Should you buy an existing business? I would not pay much for one, myself.
Many folks dream about starting their own business. As someone who has done so, in a business with low overhead and high prices, I can tell you that it is not easy. In more marginal businesses - competitive businesses with high overheads and low margins - it must be murder.
And some folks, when they get a lump sum payout, think, "Gee, I'll start a business!" - which is usually a bad idea for someone who has worked as a salary slave most of their lives. Simply stated, running a business is very risky, hard work, and if you don't know what you are doing, suicide. A lump sum payout, invested modestly and securely, can support you for the rest of your life. Don't risk your nest egg by "doubling down" your bet. If you lose, you lose it all.
Starting a business is a very risky proposition. And some folks think that buying an existing business might be a safer bet. After all, you get all that inventory, store fixtures, name, location, good will and customers, right? All you have to do is show up and turn the lights on!
And you see ads all the time for businesses for sale - and they sound like good opportunities - after all, they are making good money and it is a "turn key" operation, right? Well, like anything else, they aren't giving out free money samples this week at the bank, and no one sells a money-making business for a pittance. And in fact, many of these "business for sale" ads end up as gags for MLM or other schemes.
But even a "legitimate" business for sale can be a bad bargain - far overpriced. Many people end up spending a lot of time and energy getting a "turn key" business to just break even. And with the staggering debt they incurred purchasing the business, they end up behind the 8-ball for years, if in fact they don't end up going broke.
I have had a number of friends decide to start businesses, and tried to "jump start" the process by buying an existing business. In most cases, it turned out to be a bad idea. They overpaid for the business and ended up with far less than they thought they would. And many report that in retrospect, they would have done better simply by using that money to establish their own business independently. It is not a bad idea to buy an existing business - but existing businesses for sale aren't worth squat.
Why is this? A panoply of reasons:
1. No One Sells the Goose That Laid the Golden Egg: When looking at a business for sale, ask yourself why it is for sale. In most cases, the business is for sale because it is losing money, about to lose money, or is making less and less money for the owner, who sees the writing on the wall - and you should, too. A business that is making money is a "cash cow" and no one sells it. If it makes enough money, you can hire someone to run it, and just sit at home and cash the checks.
But in many cases, what happens is, a business, particularly a retail business, is making enough money to pay the rent and the light bill, but the owner is basically working 60-80 hours a week for what is the equivalent of sub-minimum wage. It is a money-making business, but just barely, and if it weren't for the "free labor" of the owner, it would be a money-losing business.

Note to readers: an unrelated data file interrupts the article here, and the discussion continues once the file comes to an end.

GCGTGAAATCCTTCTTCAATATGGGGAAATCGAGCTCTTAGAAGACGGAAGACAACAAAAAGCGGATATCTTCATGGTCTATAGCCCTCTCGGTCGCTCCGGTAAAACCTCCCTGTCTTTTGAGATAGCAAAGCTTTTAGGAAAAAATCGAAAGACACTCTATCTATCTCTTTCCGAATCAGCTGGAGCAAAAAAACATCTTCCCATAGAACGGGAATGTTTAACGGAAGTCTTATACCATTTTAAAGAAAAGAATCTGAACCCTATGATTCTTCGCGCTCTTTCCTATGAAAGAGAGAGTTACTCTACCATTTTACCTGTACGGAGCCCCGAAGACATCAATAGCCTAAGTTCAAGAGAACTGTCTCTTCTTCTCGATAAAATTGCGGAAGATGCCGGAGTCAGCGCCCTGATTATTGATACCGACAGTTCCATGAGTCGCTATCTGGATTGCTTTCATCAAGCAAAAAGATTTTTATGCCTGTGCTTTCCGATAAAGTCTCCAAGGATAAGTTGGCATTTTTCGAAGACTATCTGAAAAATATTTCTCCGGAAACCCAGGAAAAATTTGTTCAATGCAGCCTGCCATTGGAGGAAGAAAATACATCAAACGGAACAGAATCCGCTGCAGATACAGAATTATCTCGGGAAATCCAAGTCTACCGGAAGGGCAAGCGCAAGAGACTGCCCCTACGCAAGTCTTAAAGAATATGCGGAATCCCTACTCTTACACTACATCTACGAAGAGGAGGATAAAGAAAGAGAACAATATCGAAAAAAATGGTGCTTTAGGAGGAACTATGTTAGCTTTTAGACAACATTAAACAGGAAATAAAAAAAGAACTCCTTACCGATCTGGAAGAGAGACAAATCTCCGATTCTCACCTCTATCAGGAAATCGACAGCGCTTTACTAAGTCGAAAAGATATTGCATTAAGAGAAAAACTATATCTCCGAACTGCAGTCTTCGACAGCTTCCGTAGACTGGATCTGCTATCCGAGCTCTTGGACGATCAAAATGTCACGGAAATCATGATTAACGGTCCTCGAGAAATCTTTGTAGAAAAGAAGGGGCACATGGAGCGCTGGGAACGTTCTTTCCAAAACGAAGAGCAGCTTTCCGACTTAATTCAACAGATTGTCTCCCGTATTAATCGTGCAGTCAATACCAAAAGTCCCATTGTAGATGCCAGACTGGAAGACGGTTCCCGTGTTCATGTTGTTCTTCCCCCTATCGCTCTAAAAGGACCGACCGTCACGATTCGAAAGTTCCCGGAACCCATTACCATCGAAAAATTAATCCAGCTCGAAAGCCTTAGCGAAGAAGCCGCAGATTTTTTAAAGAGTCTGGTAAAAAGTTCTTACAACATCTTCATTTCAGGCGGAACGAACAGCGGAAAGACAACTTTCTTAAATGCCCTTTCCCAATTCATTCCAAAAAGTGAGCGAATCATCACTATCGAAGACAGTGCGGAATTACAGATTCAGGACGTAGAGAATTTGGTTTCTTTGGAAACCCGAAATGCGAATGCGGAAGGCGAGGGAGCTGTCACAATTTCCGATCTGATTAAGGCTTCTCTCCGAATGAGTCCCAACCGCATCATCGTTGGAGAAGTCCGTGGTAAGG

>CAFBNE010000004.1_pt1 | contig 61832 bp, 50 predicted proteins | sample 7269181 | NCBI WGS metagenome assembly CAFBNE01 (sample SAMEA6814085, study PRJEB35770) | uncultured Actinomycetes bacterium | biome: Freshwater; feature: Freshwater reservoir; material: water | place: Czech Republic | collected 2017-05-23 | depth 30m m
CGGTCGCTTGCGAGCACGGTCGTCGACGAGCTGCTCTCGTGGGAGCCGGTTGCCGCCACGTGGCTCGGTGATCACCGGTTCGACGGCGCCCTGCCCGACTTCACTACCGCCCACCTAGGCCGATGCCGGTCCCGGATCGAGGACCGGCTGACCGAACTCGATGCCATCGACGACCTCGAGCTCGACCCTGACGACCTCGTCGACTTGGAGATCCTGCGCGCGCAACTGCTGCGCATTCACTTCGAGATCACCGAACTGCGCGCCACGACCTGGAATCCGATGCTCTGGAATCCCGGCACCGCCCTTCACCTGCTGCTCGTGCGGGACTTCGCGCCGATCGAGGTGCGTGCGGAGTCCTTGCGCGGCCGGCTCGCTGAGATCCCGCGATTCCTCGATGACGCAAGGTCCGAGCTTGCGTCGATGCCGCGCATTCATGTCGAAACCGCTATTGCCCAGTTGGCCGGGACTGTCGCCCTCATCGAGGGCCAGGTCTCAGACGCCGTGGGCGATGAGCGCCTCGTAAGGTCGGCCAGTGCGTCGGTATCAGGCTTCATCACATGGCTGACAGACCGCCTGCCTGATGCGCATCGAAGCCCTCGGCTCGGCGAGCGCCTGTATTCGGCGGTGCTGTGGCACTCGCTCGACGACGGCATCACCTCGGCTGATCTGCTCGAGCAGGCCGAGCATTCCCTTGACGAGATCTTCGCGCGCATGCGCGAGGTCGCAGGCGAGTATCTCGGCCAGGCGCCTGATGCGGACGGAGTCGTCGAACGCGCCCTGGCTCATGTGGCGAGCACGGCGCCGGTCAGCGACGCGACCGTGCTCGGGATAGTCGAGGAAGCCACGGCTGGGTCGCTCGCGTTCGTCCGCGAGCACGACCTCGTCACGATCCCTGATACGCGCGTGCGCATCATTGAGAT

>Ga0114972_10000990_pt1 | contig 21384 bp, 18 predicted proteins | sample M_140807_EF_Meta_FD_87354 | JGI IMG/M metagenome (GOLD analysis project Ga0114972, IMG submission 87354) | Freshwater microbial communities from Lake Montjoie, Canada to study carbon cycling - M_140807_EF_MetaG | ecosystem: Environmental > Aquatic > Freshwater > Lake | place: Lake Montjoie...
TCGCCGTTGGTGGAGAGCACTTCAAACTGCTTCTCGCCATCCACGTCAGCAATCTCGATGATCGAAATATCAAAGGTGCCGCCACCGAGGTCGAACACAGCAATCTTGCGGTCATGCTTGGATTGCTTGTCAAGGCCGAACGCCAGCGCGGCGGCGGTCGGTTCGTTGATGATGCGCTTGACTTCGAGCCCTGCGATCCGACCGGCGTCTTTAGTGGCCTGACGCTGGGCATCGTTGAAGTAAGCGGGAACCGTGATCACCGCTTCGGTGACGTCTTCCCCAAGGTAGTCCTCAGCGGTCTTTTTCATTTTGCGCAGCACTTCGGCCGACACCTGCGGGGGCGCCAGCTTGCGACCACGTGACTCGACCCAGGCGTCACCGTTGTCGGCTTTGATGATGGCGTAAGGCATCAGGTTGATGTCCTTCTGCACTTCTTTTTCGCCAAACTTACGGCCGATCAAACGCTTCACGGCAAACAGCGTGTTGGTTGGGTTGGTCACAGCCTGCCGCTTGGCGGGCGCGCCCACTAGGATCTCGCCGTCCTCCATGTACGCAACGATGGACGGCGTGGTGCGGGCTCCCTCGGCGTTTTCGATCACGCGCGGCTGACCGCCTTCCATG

Business owners give various reasons for selling their business - they are retiring or whatever. But in most cases, they are getting out because the money isn't there. If you pay them a lot of money for a business that makes little, you will end up in their situation - only worse.
2. Inventory is Worth Nothing: Many folks assume that when you buy the business you are getting all this great inventory at a reduced price and thus are jump-starting the process by starting up with a store full of product to sell. There are two problems with this.
First, in any business, whether it is a book store or an industrial hydraulics supply house, the inventory that accumulates in the back room is the crap that doesn't sell. Whether it is surplus copies of Newt Gingrich's Memoirs, or left-handed metric hose adapters, the things that accumulate in inventory is usually the crapola that no one wants. People buy the good stuff, which leaves most retailers with a lot of junk that accumulates. So you buy all this "great inventory" and none of it moves - it just takes up space. Don't make the mistake of paying a lot - or anything - for inventory.
The second problem is, often the merchant will have a "going out of business sale" after you sign the papers, and sell off the best of the inventory. I've seen this happen, and yes, it is arguably fraudulent. Make sure, if you are buying a business, that there is documentation as to what is in inventory, otherwise you may find yourself the proprietor of a lot of bare shelves.
Frankly, what you should do, if you buy a business, is have an inventory sale the first day and get rid of all that crap and start over. But then again, it is simpler to just start fresh than to buy someone Else's failed dreams.
3. Fixtures are Worth Nothing: New store fixtures are staggeringly expensive. A computerized cash register can cost thousands. Simple shelving seems astronomically priced. So to the prospective business buyer, it seems that all those great store fixtures are a real value!
Wrong again. While new fixtures are staggeringly priced, used ones are, well, nearly free. Yes, you may see some dreamer try to sell his used shelving for 90 cents on the dollar. But don't be a chump by playing his game. In most cases, you can pick up store fixtures from other, failed businesses, for pennies on the dollar, usually at auction.
When you buy a business, the seller often far over-values the store fixtures and the like, so you are paying a premium price for stuff that is old, worn, used, and probably nearly worn out.
3. Clients Flee: One idea behind buying an existing business is the idea that you are buying an existing client base. This is particularly true for professional services, where people are selling a Dentistry practice, a Law practice, or an Accounting practice.